The Duncan/Potter Home
Perched on a hill in the Jason Heights neighborhood of Arlington, the home of Sharon Duncan and Thomas Potter has all the charms – and challenges – of a structure built in 1904.
Since the couple moved there in 2000, the house has undergone extensive renovations. Sharon and Thomas have done some work themselves, from plugging up leaky basement windows to knocking down walls to removing plenty of paint. Some work, however, has called for outside expertise.
A few years ago, one of our clients referred us to Sharon and Thomas. After speaking with general manager Scott Blain (and several other contractors), they chose to go with us.
“Custom just seemed very practical,” said Sharon. “They had reasonable solutions, and they weren’t trying to sell us the moon. We were confident they could do the work.”
Kitchen in Need of Help
Before Sharon and Thomas moved in, the home hadn’t had much updating over the previous 50 years. One room that needed major work was the kitchen, which had:
Too little space
A poor layout (including a bathroom and laundry area) that inhibited proper flow
A ceiling that was sagging precariously due to a leaking bathroom on the second floor
Worn linoleum flooring
Stained and peeling Formica countertops
No functioning dishwasher
We were hired to completely renovate and reconfigure the kitchen. The first order of business was to create more space. This involved:
Relocating the existing bathroom and laundry space into a combined area off the kitchen
Adding a bay window and window seat along the back of the kitchen
Building out another side (with a flat roof and railing along with custom field stone foundation) and installing windows with extra-deep sills
Reconfiguring the back entrance and constructing a mudroom and back entry
A Clear Vision for the Renovation
In terms of design, Sharon and Thomas had a clear vision for their renovated kitchen: “We wanted it to look like it was part of the house, not a modern addition stuck on to an old house,” said Sharon. “We didn’t try to recreate a 1904 kitchen, but we did want it to look at least 50 years old.”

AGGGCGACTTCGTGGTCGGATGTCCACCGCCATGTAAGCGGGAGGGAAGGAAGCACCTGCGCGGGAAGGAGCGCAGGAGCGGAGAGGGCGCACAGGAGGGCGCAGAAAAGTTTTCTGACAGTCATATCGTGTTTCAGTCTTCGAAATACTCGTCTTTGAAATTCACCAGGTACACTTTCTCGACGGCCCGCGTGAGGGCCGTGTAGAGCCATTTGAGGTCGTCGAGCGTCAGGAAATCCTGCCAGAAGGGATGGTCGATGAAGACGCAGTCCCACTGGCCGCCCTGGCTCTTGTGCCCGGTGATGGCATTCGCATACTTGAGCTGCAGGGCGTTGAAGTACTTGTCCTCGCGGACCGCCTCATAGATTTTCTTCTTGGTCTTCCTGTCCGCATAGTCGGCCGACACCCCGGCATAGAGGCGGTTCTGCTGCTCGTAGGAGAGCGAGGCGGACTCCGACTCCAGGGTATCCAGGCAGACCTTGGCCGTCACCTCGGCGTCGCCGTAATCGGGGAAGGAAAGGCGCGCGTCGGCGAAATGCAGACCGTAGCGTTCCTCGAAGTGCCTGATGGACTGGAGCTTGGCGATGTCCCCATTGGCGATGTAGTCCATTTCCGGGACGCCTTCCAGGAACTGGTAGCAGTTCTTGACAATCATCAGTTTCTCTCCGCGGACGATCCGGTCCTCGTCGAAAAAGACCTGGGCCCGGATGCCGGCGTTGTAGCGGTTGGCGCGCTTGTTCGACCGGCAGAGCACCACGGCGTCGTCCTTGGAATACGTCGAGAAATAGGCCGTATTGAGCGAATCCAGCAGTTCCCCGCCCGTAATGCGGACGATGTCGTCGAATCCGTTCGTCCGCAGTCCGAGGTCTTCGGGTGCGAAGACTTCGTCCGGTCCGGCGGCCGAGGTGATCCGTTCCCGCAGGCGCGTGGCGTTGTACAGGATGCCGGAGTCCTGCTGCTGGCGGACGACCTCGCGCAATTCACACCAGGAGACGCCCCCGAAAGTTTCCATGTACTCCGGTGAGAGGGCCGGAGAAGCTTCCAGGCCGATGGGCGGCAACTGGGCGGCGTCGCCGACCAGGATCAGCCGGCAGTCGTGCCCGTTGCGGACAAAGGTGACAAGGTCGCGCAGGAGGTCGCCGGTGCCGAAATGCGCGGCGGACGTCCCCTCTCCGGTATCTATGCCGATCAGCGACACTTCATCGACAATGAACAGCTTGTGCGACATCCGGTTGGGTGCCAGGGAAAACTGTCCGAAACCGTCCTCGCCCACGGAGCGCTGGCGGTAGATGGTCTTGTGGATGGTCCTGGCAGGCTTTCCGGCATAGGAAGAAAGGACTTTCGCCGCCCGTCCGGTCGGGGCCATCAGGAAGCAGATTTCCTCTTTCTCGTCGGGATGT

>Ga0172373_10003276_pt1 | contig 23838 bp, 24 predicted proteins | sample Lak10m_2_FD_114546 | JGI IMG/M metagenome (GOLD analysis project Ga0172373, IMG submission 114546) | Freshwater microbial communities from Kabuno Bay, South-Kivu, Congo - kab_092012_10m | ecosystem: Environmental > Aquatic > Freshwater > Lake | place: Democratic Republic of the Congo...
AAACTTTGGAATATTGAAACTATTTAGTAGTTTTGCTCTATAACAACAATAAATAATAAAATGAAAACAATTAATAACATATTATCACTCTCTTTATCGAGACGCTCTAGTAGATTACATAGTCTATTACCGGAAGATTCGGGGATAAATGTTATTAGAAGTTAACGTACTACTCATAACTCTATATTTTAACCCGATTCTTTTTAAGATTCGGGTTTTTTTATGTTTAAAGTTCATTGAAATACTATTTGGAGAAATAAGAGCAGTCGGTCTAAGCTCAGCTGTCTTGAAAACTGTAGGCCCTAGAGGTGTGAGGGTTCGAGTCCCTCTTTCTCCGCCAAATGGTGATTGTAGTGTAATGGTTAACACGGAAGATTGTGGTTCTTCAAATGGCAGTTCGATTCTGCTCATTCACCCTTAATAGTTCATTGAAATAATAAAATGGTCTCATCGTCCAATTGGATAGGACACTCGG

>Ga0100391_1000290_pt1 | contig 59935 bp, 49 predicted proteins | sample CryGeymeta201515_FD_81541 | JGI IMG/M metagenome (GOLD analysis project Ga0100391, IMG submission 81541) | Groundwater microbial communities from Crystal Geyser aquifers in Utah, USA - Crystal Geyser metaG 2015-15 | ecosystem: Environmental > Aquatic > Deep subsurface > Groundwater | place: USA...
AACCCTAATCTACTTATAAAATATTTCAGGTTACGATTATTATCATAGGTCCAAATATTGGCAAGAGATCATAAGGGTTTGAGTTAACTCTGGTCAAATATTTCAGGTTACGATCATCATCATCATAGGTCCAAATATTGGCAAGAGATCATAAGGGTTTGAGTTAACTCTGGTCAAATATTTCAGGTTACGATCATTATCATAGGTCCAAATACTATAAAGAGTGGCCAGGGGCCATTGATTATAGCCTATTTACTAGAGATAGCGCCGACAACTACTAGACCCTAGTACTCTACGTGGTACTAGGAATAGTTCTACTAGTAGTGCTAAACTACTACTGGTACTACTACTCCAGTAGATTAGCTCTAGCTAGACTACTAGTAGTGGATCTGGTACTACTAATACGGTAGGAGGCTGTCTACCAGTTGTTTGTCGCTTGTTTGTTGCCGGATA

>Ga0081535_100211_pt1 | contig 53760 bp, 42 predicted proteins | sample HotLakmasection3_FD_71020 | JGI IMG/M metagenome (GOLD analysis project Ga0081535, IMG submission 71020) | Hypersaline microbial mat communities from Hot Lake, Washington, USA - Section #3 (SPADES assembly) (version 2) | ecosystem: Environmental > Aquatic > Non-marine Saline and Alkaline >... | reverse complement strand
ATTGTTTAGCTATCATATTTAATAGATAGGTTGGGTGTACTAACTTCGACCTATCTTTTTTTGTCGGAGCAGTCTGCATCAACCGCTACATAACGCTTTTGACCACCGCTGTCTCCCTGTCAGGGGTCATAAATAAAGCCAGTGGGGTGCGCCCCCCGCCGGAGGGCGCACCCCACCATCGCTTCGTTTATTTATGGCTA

The kitchen now features custom, white-painted wood cabinetry with recessed doors. In the pantry, we rebuilt the beautiful glass-door cabinets that stand in front of white-tile walls (the same combination that Sharon recalled from her visit to the famed Gamble House in California).
The blue – gray Marmoleum flooring – a natural form of linoleum – was a sentimental choice, as both Sharon and Thomas grew up in homes with linoleum kitchen floors. “The floor is very easy to walk on,” observed Sharon. “It gives nicely, and it’s a comfortable surface to stand on when you’re cooking a lot.”
The new stone counters are also a nod to the past and a break from the shiny granite counters that are so popular now. On a similar note, rather than installing recessed lighting, Sharon and Thomas chose traditional lighting fixtures. In fact, the main fixture – a schoolhouse fixture – looks quite similar to the one in the original kitchen.
“Between the lighting fixtures, the under-counter lights and the bay window, there’s so much more light now,” said Sharon. “I love finally having enough light.”
Improved venting for the oven and a new dishwasher helped bring the kitchen into the 21st century. But the crown jewel of the room is an old oven once owned by Sharon’s grandmother. Formerly an all-gas appliance, it has been refurbished to run on a combination of gas and electric. It fits right in with the classic look of the renovated kitchen.
Updated, But Not Too Contemporary
In addition to the kitchen, we renovated much of the rest of the home’s interior. This was heavy-duty work that entailed tearing down walls to the studs, removing trim, upgrading electrical, installing insulation and plaster walls, introducing central air conditioning and more. All of the spaces – from the living room to the music room to the master bedroom – mimic the kitchen in that they are clearly updated without clashing with the home’s basic character.
One of Sharon’s favorite aspects of our work involved the living room’s original stained glass windows, which previously had been removed and stored in the attic. Project manager and lead carpenter Dave Surrette was able to gently reinstall these gorgeous windows, which now sit safely behind weather-proof exterior windows.
“Dave was awesome. He totally understood what we were trying to do in terms of making the house look old, and his cabinetry was terrific,” lauded Sharon. “Everyone from Custom was easy to talk to, easy to have around and good at figuring things out.”
This past spring, we returned to renovate the flat-roof garage, which was in rough shape. Among other things, we replaced the roof and floor, installed new windows and doors, and built a new storage area on top. Just one more way we’ve helped to make the home more functional.
As Sharon said, “It functions like a modern house, but still looks kind of old.”